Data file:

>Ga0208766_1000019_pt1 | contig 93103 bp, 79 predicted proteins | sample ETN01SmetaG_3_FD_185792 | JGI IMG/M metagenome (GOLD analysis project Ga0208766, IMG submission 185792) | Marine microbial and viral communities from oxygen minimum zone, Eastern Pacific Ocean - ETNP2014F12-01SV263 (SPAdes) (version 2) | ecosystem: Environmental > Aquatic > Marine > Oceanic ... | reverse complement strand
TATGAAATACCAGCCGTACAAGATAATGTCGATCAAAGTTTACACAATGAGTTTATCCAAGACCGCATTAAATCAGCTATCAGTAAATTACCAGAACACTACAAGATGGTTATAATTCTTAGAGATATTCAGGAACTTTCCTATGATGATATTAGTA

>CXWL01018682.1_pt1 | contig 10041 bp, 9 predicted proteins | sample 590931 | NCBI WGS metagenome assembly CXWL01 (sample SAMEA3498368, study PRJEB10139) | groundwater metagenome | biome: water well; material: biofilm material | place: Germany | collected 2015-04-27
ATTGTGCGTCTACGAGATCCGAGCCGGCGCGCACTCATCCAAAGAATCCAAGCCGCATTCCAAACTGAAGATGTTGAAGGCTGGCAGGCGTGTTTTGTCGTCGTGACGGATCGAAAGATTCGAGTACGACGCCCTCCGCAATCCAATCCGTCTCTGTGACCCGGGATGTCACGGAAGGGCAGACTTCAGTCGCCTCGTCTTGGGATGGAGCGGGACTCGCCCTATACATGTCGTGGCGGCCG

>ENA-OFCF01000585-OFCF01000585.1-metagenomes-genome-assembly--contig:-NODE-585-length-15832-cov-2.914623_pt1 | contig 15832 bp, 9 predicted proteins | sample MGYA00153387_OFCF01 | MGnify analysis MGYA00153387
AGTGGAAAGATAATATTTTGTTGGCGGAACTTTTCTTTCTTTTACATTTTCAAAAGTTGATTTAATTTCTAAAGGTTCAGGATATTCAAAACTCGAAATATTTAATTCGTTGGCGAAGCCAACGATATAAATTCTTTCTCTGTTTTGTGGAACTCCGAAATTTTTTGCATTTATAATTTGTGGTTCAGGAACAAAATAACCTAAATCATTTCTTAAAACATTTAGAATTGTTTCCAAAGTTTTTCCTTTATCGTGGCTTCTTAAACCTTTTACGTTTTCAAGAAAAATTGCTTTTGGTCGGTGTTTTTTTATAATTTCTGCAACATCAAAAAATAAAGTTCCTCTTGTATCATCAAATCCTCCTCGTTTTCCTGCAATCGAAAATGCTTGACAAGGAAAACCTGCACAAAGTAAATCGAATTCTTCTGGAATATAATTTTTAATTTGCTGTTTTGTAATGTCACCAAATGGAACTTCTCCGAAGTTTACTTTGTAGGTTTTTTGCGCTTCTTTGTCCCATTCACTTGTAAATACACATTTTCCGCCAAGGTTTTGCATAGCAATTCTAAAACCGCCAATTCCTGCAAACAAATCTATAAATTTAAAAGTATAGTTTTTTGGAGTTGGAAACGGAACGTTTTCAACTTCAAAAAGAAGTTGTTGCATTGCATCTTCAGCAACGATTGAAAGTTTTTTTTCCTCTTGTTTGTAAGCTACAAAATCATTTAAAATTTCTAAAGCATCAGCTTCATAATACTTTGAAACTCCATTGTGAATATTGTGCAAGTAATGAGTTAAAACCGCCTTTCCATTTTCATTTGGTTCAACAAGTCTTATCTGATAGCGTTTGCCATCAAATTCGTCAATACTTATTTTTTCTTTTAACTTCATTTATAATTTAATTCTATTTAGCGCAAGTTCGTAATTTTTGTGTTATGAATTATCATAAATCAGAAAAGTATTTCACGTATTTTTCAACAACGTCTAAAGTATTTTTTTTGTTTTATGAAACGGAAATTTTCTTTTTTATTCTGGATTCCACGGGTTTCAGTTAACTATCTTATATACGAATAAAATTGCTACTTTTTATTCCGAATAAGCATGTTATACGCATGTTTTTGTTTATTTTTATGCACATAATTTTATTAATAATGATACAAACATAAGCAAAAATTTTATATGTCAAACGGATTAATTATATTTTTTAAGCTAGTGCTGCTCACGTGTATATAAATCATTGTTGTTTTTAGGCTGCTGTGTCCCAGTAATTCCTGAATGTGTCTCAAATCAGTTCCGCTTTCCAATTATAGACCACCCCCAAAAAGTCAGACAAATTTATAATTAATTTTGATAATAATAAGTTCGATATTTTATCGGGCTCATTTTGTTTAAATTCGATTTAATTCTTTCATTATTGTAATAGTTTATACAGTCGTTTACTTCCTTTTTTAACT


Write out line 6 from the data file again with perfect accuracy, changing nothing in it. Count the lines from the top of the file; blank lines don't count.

AGTGGAAAGATAATATTTTGTTGGCGGAACTTTTCTTTCTTTTACATTTTCAAAAGTTGATTTAATTTCTAAAGGTTCAGGATATTCAAAACTCGAAATATTTAATTCGTTGGCGAAGCCAACGATATAAATTCTTTCTCTGTTTTGTGGAACTCCGAAATTTTTTGCATTTATAATTTGTGGTTCAGGAACAAAATAACCTAAATCATTTCTTAAAACATTTAGAATTGTTTCCAAAGTTTTTCCTTTATCGTGGCTTCTTAAACCTTTTACGTTTTCAAGAAAAATTGCTTTTGGTCGGTGTTTTTTTATAATTTCTGCAACATCAAAAAATAAAGTTCCTCTTGTATCATCAAATCCTCCTCGTTTTCCTGCAATCGAAAATGCTTGACAAGGAAAACCTGCACAAAGTAAATCGAATTCTTCTGGAATATAATTTTTAATTTGCTGTTTTGTAATGTCACCAAATGGAACTTCTCCGAAGTTTACTTTGTAGGTTTTTTGCGCTTCTTTGTCCCATTCACTTGTAAATACACATTTTCCGCCAAGGTTTTGCATAGCAATTCTAAAACCGCCAATTCCTGCAAACAAATCTATAAATTTAAAAGTATAGTTTTTTGGAGTTGGAAACGGAACGTTTTCAACTTCAAAAAGAAGTTGTTGCATTGCATCTTCAGCAACGATTGAAAGTTTTTTTTCCTCTTGTTTGTAAGCTACAAAATCATTTAAAATTTCTAAAGCATCAGCTTCATAATACTTTGAAACTCCATTGTGAATATTGTGCAAGTAATGAGTTAAAACCGCCTTTCCATTTTCATTTGGTTCAACAAGTCTTATCTGATAGCGTTTGCCATCAAATTCGTCAATACTTATTTTTTCTTTTAACTTCATTTATAATTTAATTCTATTTAGCGCAAGTTCGTAATTTTTGTGTTATGAATTATCATAAATCAGAAAAGTATTTCACGTATTTTTCAACAACGTCTAAAGTATTTTTTTTGTTTTATGAAACGGAAATTTTCTTTTTTATTCTGGATTCCACGGGTTTCAGTTAACTATCTTATATACGAATAAAATTGCTACTTTTTATTCCGAATAAGCATGTTATACGCATGTTTTTGTTTATTTTTATGCACATAATTTTATTAATAATGATACAAACATAAGCAAAAATTTTATATGTCAAACGGATTAATTATATTTTTTAAGCTAGTGCTGCTCACGTGTATATAAATCATTGTTGTTTTTAGGCTGCTGTGTCCCAGTAATTCCTGAATGTGTCTCAAATCAGTTCCGCTTTCCAATTATAGACCACCCCCAAAAAGTCAGACAAATTTATAATTAATTTTGATAATAATAAGTTCGATATTTTATCGGGCTCATTTTGTTTAAATTCGATTTAATTCTTTCATTATTGTAATAGTTTATACAGTCGTTTACTTCCTTTTTTAACT